carlo scarpa, architect: fondazione querini stampalia, venice 1961-1963. entrance bridge.
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Image by seier+seier
fondazione querini stampalia, restoration of the palazzo ground floor, venice 1961-1963.
architect: carlo scarpa, 1906-1978.

ruskin poetically named the ground floor of venetian palazzi the sea story. it is exceptional in architectural history for having its formal entrance towards the water for arrival by boat, but has in general suffered from flooding, the loss of venetian culture and inevitable changes in traffic. in the fondazione querini stampalia, a renaissance palazzo left by will to the city as a museum and public library, the sea story was used mostly for storage, and its entrance faced a narrow alley, barely acknowledging its former greatness or its current civic importance.

when one of scarpa’s students became director of the fondazione, he called upon his old professor to clear things up. what scarpa did has been uniformly lauded as one of the finest examples of modern restoration, yet by 2013 the very elements we celebrate could as easily be described as failures.

the floodings and the lack of boats were answered by scarpa by inviting water itself into the building. at high tide, the sea enters through the gate, and we, the visitors, traverse the building on raised, concrete walkways. the relationship of venice to the water, this strangest of ecosystems and cultures, was never captured more intensely than here.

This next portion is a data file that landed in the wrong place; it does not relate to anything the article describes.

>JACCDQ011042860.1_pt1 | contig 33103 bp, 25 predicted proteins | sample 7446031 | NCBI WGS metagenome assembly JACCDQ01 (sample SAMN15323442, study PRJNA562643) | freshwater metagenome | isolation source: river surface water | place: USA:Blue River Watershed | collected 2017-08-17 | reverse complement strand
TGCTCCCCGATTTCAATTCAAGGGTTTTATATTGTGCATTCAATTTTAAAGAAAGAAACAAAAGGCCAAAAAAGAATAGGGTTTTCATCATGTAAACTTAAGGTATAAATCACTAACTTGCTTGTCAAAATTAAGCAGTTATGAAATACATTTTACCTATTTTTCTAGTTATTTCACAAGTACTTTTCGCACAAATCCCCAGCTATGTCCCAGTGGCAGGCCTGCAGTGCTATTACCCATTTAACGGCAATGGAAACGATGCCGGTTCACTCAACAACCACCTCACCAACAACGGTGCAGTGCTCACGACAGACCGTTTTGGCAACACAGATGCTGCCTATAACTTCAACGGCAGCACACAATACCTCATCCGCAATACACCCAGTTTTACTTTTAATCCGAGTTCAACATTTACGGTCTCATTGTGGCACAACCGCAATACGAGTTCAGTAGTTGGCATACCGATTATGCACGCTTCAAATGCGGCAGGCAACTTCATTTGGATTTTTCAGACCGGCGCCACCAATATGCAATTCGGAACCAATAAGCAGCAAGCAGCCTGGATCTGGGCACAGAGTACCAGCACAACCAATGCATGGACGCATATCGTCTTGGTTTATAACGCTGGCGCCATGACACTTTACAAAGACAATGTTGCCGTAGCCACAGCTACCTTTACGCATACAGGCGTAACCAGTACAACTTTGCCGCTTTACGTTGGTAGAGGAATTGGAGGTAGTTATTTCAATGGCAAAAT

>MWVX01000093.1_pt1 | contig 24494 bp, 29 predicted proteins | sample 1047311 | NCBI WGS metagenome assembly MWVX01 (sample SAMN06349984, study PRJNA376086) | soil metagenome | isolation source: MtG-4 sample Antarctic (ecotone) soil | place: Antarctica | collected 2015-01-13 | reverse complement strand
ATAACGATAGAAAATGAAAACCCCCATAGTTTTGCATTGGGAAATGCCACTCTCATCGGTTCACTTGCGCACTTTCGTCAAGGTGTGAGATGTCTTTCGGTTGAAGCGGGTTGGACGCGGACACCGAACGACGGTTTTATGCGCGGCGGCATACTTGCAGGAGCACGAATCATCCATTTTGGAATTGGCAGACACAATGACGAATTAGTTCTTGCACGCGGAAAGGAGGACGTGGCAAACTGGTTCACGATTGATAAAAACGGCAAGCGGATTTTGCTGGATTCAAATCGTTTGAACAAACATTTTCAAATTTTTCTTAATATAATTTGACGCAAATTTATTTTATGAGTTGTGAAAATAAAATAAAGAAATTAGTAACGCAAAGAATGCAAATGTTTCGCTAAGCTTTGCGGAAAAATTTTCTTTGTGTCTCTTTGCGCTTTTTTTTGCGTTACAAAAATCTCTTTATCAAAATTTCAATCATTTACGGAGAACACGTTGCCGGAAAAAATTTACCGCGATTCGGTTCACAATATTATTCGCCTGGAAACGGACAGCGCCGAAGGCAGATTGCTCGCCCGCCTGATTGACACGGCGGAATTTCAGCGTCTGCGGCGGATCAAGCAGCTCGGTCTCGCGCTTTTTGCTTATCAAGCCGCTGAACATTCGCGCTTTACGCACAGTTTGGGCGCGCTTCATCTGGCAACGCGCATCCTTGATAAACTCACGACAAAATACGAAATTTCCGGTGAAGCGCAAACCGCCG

with the main entrance reserved for the sea and the old door to the alley out of the question, scarpa made the incredible decision to enter the building through a window – like a thief. as is true for criminals breaking in, when you enter without using the door, you leave the question of what is going to happen inside wide open.

scarpa used this freedom to be unapologetically modern in spite of and in contrast to the historical context which created the layered clarity, the building is now famous for. but it could as well be argued that it fits the fondazione itself which is open late and at odd hours, and works as an alternative to more conventional institutions.

like the partisan monument we looked at earlier, in which the onlookers are placed on pedestals, passively looking down on the statue of a murdered and tortured woman, the idea of entering through a window should be seen as another of scarpa’s great reversals – a reversal of function and expectation, closer perhaps to the uncertainties of modern literature than to architecture. I have at least one more of these to show you.

most importantly, scarpa had demonstrated, right in the heart of the city, that ruskin was wrong when he concluded that restoration invariably killed the building it was aiming to rescue. here was a new path, of its own time but with an attitude to history and place that was both knowing, respectful to a degree and endlessly playful. ‘the rate at which venice is going is about that of a lump of sugar in hot tea’, the very english ruskin once wrote. well, not if scarpa could help it.

my photo shows the light-weight bridge he leant against the window of entry. legend has it that the aging le corbusier, sailing under it, shouted who is this great artist?

so far, so triumphant. now, where was the failure?

and it is a small complaint, I know, that a student handing his old professor a commission is illegal by current EU law if there is as much as a cent of public money involved. regardless of any claims to genius, scarpa would have had to win his jobs in some form of competition or tender had he been alive today. we would never even have heard his name, as anyone who has studied his method or indeed his competition entries will testify.